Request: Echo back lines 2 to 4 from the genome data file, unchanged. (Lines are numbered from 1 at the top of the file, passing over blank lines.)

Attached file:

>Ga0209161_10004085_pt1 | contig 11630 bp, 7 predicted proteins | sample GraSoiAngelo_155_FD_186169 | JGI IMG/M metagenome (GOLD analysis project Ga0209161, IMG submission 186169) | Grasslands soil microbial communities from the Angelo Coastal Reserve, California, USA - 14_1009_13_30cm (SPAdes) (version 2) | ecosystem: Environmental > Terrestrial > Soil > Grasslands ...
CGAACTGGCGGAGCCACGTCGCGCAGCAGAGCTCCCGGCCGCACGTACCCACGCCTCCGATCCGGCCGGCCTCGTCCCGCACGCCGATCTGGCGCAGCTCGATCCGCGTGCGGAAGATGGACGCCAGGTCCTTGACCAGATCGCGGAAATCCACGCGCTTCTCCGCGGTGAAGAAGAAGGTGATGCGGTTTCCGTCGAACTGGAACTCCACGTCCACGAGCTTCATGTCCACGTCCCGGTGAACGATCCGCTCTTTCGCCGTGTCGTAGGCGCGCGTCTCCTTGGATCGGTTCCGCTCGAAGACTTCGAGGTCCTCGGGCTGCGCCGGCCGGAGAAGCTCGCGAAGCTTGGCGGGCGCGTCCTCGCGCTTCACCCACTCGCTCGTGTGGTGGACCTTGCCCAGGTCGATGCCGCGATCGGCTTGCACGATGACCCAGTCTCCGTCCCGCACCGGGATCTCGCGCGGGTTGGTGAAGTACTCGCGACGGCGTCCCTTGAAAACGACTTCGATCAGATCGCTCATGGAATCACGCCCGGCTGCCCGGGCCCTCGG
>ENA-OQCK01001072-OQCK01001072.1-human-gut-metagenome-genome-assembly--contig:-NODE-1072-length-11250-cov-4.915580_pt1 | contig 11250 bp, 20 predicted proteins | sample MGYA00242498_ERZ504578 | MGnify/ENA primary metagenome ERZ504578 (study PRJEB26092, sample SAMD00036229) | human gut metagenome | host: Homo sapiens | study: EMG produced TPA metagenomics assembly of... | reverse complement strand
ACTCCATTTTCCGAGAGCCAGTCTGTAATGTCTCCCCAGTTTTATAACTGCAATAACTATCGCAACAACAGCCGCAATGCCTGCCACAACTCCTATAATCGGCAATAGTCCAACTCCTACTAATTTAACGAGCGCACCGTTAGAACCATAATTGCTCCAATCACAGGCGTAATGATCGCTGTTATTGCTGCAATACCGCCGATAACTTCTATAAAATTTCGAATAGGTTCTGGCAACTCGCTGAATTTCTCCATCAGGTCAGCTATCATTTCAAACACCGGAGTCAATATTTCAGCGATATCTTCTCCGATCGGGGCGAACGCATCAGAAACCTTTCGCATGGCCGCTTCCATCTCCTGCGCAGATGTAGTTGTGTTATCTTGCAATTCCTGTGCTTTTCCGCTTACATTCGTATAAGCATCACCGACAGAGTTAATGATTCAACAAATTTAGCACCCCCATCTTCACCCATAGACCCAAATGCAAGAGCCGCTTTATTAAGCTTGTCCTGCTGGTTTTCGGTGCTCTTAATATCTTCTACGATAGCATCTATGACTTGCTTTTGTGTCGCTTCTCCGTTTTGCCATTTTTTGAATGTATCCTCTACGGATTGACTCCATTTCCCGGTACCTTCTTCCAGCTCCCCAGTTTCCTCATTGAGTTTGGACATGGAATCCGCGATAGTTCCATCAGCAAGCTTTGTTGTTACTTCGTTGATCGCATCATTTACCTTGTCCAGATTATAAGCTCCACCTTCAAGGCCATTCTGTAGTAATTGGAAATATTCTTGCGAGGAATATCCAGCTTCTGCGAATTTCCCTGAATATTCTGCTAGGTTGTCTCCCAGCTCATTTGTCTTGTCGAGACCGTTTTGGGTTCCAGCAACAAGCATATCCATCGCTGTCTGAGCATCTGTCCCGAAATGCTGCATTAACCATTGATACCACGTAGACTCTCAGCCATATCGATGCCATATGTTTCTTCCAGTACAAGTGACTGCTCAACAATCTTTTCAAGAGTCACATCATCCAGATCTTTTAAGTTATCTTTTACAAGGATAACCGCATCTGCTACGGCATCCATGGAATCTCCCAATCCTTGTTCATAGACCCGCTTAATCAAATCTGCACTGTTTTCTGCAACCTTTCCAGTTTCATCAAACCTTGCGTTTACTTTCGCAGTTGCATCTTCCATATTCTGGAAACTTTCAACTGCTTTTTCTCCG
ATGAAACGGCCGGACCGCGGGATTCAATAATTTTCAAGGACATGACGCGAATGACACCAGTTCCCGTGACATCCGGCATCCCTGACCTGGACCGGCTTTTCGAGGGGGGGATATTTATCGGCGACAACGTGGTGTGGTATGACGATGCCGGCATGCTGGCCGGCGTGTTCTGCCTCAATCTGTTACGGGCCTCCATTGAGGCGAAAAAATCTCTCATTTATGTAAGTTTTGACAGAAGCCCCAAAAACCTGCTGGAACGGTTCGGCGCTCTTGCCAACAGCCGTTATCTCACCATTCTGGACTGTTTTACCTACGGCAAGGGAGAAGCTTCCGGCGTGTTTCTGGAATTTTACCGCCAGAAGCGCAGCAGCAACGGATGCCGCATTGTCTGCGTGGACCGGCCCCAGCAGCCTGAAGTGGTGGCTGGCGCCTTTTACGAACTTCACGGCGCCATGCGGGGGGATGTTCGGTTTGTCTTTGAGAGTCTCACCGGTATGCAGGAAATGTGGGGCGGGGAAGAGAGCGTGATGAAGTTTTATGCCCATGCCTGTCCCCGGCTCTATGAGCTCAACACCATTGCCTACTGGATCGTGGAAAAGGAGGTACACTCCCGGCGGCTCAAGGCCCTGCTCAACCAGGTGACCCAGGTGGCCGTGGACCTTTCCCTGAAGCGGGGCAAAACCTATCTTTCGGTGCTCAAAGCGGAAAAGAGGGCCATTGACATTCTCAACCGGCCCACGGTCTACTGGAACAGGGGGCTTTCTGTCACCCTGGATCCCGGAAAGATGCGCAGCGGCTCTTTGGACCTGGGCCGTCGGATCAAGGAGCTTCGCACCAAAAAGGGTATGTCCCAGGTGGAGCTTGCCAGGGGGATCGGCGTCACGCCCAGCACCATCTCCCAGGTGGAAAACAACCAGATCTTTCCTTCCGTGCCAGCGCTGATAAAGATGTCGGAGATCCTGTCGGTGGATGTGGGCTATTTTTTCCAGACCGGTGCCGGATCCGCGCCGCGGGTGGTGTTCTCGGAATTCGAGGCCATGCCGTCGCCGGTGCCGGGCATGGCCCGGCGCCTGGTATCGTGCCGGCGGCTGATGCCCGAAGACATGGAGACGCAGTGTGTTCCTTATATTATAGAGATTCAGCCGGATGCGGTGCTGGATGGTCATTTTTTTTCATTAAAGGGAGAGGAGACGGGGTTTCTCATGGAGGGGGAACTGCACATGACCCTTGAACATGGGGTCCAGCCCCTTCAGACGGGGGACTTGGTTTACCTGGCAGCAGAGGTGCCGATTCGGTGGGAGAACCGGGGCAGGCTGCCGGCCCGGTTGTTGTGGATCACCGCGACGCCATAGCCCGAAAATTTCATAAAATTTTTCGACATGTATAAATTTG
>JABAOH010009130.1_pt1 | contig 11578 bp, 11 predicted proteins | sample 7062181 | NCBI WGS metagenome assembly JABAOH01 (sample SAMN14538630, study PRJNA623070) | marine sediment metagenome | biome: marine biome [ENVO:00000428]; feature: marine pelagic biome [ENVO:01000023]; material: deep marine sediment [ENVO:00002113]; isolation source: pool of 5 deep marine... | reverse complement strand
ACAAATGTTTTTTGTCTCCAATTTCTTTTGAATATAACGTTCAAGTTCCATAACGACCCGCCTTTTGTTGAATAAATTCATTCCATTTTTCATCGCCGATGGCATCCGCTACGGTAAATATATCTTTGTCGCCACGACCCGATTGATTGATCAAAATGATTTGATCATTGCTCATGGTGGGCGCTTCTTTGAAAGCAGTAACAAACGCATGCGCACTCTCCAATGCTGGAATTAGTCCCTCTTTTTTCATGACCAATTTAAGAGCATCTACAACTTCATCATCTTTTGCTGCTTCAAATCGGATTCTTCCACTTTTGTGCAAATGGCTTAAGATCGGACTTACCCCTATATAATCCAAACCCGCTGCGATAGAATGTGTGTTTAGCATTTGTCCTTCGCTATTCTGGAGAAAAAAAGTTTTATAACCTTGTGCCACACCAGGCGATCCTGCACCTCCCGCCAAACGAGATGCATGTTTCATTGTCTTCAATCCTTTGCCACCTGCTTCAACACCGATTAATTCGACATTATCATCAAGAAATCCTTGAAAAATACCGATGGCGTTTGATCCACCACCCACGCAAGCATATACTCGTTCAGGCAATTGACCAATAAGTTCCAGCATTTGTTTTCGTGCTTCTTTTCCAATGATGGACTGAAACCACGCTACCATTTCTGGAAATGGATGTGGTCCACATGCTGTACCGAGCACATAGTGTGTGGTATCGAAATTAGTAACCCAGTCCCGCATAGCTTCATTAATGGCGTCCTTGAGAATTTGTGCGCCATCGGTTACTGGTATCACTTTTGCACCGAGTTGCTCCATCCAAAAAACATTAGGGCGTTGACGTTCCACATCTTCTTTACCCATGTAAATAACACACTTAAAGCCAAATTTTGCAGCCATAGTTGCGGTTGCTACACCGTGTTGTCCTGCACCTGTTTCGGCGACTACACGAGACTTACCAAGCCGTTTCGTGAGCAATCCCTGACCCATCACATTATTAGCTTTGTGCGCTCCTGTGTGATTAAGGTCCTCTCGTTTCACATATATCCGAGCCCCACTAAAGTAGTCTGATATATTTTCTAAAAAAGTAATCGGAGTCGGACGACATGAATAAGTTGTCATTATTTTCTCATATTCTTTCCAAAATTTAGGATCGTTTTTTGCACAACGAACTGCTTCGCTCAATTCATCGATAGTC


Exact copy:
CGAACTGGCGGAGCCACGTCGCGCAGCAGAGCTCCCGGCCGCACGTACCCACGCCTCCGATCCGGCCGGCCTCGTCCCGCACGCCGATCTGGCGCAGCTCGATCCGCGTGCGGAAGATGGACGCCAGGTCCTTGACCAGATCGCGGAAATCCACGCGCTTCTCCGCGGTGAAGAAGAAGGTGATGCGGTTTCCGTCGAACTGGAACTCCACGTCCACGAGCTTCATGTCCACGTCCCGGTGAACGATCCGCTCTTTCGCCGTGTCGTAGGCGCGCGTCTCCTTGGATCGGTTCCGCTCGAAGACTTCGAGGTCCTCGGGCTGCGCCGGCCGGAGAAGCTCGCGAAGCTTGGCGGGCGCGTCCTCGCGCTTCACCCACTCGCTCGTGTGGTGGACCTTGCCCAGGTCGATGCCGCGATCGGCTTGCACGATGACCCAGTCTCCGTCCCGCACCGGGATCTCGCGCGGGTTGGTGAAGTACTCGCGACGGCGTCCCTTGAAAACGACTTCGATCAGATCGCTCATGGAATCACGCCCGGCTGCCCGGGCCCTCGG
>ENA-OQCK01001072-OQCK01001072.1-human-gut-metagenome-genome-assembly--contig:-NODE-1072-length-11250-cov-4.915580_pt1 | contig 11250 bp, 20 predicted proteins | sample MGYA00242498_ERZ504578 | MGnify/ENA primary metagenome ERZ504578 (study PRJEB26092, sample SAMD00036229) | human gut metagenome | host: Homo sapiens | study: EMG produced TPA metagenomics assembly of... | reverse complement strand
ACTCCATTTTCCGAGAGCCAGTCTGTAATGTCTCCCCAGTTTTATAACTGCAATAACTATCGCAACAACAGCCGCAATGCCTGCCACAACTCCTATAATCGGCAATAGTCCAACTCCTACTAATTTAACGAGCGCACCGTTAGAACCATAATTGCTCCAATCACAGGCGTAATGATCGCTGTTATTGCTGCAATACCGCCGATAACTTCTATAAAATTTCGAATAGGTTCTGGCAACTCGCTGAATTTCTCCATCAGGTCAGCTATCATTTCAAACACCGGAGTCAATATTTCAGCGATATCTTCTCCGATCGGGGCGAACGCATCAGAAACCTTTCGCATGGCCGCTTCCATCTCCTGCGCAGATGTAGTTGTGTTATCTTGCAATTCCTGTGCTTTTCCGCTTACATTCGTATAAGCATCACCGACAGAGTTAATGATTCAACAAATTTAGCACCCCCATCTTCACCCATAGACCCAAATGCAAGAGCCGCTTTATTAAGCTTGTCCTGCTGGTTTTCGGTGCTCTTAATATCTTCTACGATAGCATCTATGACTTGCTTTTGTGTCGCTTCTCCGTTTTGCCATTTTTTGAATGTATCCTCTACGGATTGACTCCATTTCCCGGTACCTTCTTCCAGCTCCCCAGTTTCCTCATTGAGTTTGGACATGGAATCCGCGATAGTTCCATCAGCAAGCTTTGTTGTTACTTCGTTGATCGCATCATTTACCTTGTCCAGATTATAAGCTCCACCTTCAAGGCCATTCTGTAGTAATTGGAAATATTCTTGCGAGGAATATCCAGCTTCTGCGAATTTCCCTGAATATTCTGCTAGGTTGTCTCCCAGCTCATTTGTCTTGTCGAGACCGTTTTGGGTTCCAGCAACAAGCATATCCATCGCTGTCTGAGCATCTGTCCCGAAATGCTGCATTAACCATTGATACCACGTAGACTCTCAGCCATATCGATGCCATATGTTTCTTCCAGTACAAGTGACTGCTCAACAATCTTTTCAAGAGTCACATCATCCAGATCTTTTAAGTTATCTTTTACAAGGATAACCGCATCTGCTACGGCATCCATGGAATCTCCCAATCCTTGTTCATAGACCCGCTTAATCAAATCTGCACTGTTTTCTGCAACCTTTCCAGTTTCATCAAACCTTGCGTTTACTTTCGCAGTTGCATCTTCCATATTCTGGAAACTTTCAACTGCTTTTTCTCCG